COVID and feeding your baby
- Vaccine information
- Planning a visit
- Visitor restrictions
- Screening measures
- Your hospital visit or stay
- Advice for pregnant women
- COVID and feeding your baby
- Translated resources
- Support for Aboriginal and Torres Strait Islander women
- Support for people with lived experience of disability
- Tips to reduce your risk
If you're breastfeeding or expressing for your baby, you may be thinking about how coronavirus (COVID-19) might affect you and your baby.
The good news is there is no evidence that COVID-19 can be passed on to your baby in breast milk, and the benefits of breastfeeding and the protection it offers outweigh any possible risks.
Even if you have been diagnosed with or are suspected to have COVID-19, you’re encouraged to continue breastfeeding with some precautions in place, including:
- Handwashing prior to touching the baby, breast pump or bottles
- Wearing a mask whilst feeding and holding the baby
- Following guidelines for cleaning/sterilisation of bottles and breast pump if you are using.
If you are too unwell to breastfeed, another option is to express regularly so that your baby keeps receiving your breastmilk.
If you are using infant formula, it should be a formula suitable for babies from birth to 12 months and careful attention should be paid to the directions to prepare. Cleaning and sterilising all equipment is very important when expressing or using formula.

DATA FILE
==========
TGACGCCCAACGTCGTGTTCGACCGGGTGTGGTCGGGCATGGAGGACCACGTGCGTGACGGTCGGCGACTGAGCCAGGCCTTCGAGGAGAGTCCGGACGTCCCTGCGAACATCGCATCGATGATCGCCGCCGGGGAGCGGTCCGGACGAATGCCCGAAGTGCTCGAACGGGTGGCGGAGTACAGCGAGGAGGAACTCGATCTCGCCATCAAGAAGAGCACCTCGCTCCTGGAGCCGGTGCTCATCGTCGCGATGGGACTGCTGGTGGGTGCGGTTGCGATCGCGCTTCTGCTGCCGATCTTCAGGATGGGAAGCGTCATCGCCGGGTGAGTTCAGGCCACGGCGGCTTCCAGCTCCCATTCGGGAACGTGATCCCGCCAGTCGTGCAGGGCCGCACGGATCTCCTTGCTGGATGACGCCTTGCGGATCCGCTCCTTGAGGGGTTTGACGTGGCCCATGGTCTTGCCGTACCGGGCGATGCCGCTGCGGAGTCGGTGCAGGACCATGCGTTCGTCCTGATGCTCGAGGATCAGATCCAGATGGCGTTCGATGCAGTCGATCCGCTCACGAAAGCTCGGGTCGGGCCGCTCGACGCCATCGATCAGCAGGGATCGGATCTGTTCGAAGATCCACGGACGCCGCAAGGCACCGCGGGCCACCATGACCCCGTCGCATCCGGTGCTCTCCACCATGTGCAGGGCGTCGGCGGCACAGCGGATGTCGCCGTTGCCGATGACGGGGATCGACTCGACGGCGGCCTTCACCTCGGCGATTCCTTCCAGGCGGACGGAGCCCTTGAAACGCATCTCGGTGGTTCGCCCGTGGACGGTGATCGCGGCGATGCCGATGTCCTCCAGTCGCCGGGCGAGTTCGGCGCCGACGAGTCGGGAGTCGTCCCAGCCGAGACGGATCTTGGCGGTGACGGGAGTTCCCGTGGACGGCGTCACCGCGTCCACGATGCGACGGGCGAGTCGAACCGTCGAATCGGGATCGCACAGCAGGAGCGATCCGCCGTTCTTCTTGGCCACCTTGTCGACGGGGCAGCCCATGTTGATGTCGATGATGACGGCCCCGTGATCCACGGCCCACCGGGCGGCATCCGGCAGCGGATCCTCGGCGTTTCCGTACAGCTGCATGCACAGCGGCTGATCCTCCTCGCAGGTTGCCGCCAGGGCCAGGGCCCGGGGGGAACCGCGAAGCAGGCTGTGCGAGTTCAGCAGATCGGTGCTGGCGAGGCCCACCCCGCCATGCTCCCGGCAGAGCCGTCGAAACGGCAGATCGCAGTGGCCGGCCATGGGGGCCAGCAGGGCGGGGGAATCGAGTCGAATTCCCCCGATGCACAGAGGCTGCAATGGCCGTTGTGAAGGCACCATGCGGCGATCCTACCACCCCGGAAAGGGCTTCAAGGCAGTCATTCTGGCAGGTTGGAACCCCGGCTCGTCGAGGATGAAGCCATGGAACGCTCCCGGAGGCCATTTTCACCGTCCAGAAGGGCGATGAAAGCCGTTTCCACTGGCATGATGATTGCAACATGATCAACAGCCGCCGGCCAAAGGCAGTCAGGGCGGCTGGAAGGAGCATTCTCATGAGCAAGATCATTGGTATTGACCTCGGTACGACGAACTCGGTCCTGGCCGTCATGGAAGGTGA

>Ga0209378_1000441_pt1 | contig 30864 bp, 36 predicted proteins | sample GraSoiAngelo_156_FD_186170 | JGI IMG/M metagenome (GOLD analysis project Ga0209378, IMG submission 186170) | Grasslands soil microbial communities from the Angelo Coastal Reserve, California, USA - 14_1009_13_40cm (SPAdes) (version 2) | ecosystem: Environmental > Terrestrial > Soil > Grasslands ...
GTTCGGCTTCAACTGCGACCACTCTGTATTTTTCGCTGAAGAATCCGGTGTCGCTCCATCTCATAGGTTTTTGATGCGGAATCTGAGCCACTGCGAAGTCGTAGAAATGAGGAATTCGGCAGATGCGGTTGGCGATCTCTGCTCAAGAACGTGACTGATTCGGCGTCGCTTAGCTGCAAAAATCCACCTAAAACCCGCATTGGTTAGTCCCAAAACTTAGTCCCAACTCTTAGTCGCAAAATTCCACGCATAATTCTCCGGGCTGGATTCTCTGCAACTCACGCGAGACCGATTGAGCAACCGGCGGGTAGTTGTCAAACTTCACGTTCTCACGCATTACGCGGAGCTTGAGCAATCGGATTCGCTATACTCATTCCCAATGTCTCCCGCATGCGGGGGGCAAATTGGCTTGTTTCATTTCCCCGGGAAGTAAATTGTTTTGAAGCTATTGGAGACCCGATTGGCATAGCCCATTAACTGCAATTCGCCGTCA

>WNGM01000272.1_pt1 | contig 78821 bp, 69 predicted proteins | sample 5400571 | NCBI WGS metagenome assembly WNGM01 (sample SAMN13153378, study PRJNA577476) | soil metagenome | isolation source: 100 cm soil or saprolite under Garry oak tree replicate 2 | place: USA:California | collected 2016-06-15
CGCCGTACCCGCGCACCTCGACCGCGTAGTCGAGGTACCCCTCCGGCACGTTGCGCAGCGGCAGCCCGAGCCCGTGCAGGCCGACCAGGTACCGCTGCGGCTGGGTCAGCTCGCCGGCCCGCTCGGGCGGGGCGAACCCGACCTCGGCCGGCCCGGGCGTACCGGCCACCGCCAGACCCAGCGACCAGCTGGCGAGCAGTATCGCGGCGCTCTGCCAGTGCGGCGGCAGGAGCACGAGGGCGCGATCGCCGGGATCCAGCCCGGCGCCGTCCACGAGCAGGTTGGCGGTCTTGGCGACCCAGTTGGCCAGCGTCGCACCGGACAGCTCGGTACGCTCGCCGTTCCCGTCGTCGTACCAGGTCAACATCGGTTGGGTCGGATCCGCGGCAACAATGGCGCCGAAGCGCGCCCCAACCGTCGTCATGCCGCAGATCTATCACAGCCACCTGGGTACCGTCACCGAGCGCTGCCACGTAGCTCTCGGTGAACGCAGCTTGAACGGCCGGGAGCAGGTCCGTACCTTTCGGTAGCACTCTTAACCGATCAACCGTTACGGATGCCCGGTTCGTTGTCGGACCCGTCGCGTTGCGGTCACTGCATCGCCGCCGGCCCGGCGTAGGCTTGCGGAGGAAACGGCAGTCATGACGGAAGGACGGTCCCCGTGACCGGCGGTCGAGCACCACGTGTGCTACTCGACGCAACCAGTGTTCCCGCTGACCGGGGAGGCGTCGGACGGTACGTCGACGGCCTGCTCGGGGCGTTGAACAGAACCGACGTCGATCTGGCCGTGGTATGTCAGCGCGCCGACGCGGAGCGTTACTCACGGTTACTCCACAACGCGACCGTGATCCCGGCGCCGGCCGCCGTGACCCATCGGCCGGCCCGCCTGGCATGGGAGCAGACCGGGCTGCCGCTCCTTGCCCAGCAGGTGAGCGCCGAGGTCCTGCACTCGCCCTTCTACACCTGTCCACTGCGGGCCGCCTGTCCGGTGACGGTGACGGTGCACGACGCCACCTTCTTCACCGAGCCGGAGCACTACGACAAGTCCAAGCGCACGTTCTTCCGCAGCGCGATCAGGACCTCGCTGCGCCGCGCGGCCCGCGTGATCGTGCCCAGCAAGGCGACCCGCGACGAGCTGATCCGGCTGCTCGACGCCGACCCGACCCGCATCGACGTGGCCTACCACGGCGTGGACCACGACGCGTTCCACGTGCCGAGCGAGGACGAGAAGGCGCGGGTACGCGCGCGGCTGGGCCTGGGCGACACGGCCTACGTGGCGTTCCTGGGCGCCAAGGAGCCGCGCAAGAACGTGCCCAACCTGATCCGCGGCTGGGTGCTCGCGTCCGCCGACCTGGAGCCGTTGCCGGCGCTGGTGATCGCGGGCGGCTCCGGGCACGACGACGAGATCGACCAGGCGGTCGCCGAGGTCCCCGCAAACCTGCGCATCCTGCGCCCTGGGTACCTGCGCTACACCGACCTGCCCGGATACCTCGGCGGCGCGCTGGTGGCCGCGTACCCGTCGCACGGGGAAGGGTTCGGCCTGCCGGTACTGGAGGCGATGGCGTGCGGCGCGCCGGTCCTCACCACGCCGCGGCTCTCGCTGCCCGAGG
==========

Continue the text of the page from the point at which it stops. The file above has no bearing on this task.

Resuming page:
Breastfeeding and skin-to-skin contact continue to be encouraged for all women and babies at the Women’s, regardless of how they are feeding or COVID diagnosis.
Like any other period where there is increased risk of illness, such as flu season, it’s important for everyone to practise good hygiene at all times – see Tips to reduce your risk – and to get tested as soon as any symptoms emerge.
The Australian Technical Advisory Group on Immunisation (ATAGI) and the Royal Australian and New Zealand College of Obstetricians and Gynaecologists recommend the Pfizer vaccine (Cominarty) as safe and effective at any stage of pregnancy, or if breastfeeding or if planning to get pregnant.
If Pfizer is not accessible, the AstraZeneca vaccine can be considered in discussion with a healthcare provider about the benefits and potential rare risks.
This advice, and the evidence behind it is, is outlined in the Australian Government’s Shared decision making guide for women who are pregnant, breastfeeding or planning pregnancy.
You can find out more on our Vaccine information webpage.